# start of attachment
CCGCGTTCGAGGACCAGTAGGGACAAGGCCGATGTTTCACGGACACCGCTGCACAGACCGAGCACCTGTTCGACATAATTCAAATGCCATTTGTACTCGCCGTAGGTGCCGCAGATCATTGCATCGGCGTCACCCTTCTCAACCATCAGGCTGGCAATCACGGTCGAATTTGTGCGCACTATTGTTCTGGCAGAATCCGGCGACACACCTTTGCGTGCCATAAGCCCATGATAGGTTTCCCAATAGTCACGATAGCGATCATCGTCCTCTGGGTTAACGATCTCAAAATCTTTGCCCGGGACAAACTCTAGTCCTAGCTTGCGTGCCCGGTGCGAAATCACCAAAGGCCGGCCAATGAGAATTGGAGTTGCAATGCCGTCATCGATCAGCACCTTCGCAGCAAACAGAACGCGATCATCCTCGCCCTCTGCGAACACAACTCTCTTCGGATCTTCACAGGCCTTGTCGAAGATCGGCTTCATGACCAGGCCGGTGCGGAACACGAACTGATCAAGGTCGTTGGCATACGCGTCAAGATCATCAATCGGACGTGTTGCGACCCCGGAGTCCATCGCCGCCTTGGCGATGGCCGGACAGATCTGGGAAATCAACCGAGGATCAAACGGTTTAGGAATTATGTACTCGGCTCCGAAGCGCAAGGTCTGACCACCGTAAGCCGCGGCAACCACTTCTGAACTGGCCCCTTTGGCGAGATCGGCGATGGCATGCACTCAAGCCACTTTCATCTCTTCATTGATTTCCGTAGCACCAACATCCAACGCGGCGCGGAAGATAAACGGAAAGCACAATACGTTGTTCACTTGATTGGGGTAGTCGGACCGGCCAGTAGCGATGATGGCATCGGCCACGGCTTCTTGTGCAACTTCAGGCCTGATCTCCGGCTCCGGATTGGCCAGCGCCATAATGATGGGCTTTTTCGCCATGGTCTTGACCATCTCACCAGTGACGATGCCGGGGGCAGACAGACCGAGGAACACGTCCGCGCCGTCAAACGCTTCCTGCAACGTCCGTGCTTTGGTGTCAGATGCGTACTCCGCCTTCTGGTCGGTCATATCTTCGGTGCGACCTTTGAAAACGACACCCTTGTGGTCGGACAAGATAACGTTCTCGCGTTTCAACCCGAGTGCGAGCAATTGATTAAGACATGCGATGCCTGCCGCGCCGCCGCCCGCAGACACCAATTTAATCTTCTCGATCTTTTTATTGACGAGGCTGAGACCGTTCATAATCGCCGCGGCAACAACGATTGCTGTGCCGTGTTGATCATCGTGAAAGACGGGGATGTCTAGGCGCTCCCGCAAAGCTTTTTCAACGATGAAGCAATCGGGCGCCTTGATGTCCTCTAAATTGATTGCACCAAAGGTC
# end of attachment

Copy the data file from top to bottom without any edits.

CCGCGTTCGAGGACCAGTAGGGACAAGGCCGATGTTTCACGGACACCGCTGCACAGACCGAGCACCTGTTCGACATAATTCAAATGCCATTTGTACTCGCCGTAGGTGCCGCAGATCATTGCATCGGCGTCACCCTTCTCAACCATCAGGCTGGCAATCACGGTCGAATTTGTGCGCACTATTGTTCTGGCAGAATCCGGCGACACACCTTTGCGTGCCATAAGCCCATGATAGGTTTCCCAATAGTCACGATAGCGATCATCGTCCTCTGGGTTAACGATCTCAAAATCTTTGCCCGGGACAAACTCTAGTCCTAGCTTGCGTGCCCGGTGCGAAATCACCAAAGGCCGGCCAATGAGAATTGGAGTTGCAATGCCGTCATCGATCAGCACCTTCGCAGCAAACAGAACGCGATCATCCTCGCCCTCTGCGAACACAACTCTCTTCGGATCTTCACAGGCCTTGTCGAAGATCGGCTTCATGACCAGGCCGGTGCGGAACACGAACTGATCAAGGTCGTTGGCATACGCGTCAAGATCATCAATCGGACGTGTTGCGACCCCGGAGTCCATCGCCGCCTTGGCGATGGCCGGACAGATCTGGGAAATCAACCGAGGATCAAACGGTTTAGGAATTATGTACTCGGCTCCGAAGCGCAAGGTCTGACCACCGTAAGCCGCGGCAACCACTTCTGAACTGGCCCCTTTGGCGAGATCGGCGATGGCATGCACTCAAGCCACTTTCATCTCTTCATTGATTTCCGTAGCACCAACATCCAACGCGGCGCGGAAGATAAACGGAAAGCACAATACGTTGTTCACTTGATTGGGGTAGTCGGACCGGCCAGTAGCGATGATGGCATCGGCCACGGCTTCTTGTGCAACTTCAGGCCTGATCTCCGGCTCCGGATTGGCCAGCGCCATAATGATGGGCTTTTTCGCCATGGTCTTGACCATCTCACCAGTGACGATGCCGGGGGCAGACAGACCGAGGAACACGTCCGCGCCGTCAAACGCTTCCTGCAACGTCCGTGCTTTGGTGTCAGATGCGTACTCCGCCTTCTGGTCGGTCATATCTTCGGTGCGACCTTTGAAAACGACACCCTTGTGGTCGGACAAGATAACGTTCTCGCGTTTCAACCCGAGTGCGAGCAATTGATTAAGACATGCGATGCCTGCCGCGCCGCCGCCCGCAGACACCAATTTAATCTTCTCGATCTTTTTATTGACGAGGCTGAGACCGTTCATAATCGCCGCGGCAACAACGATTGCTGTGCCGTGTTGATCATCGTGAAAGACGGGGATGTCTAGGCGCTCCCGCAAAGCTTTTTCAACGATGAAGCAATCGGGCGCCTTGATGTCCTCTAAATTGATTGCACCAAAGGTC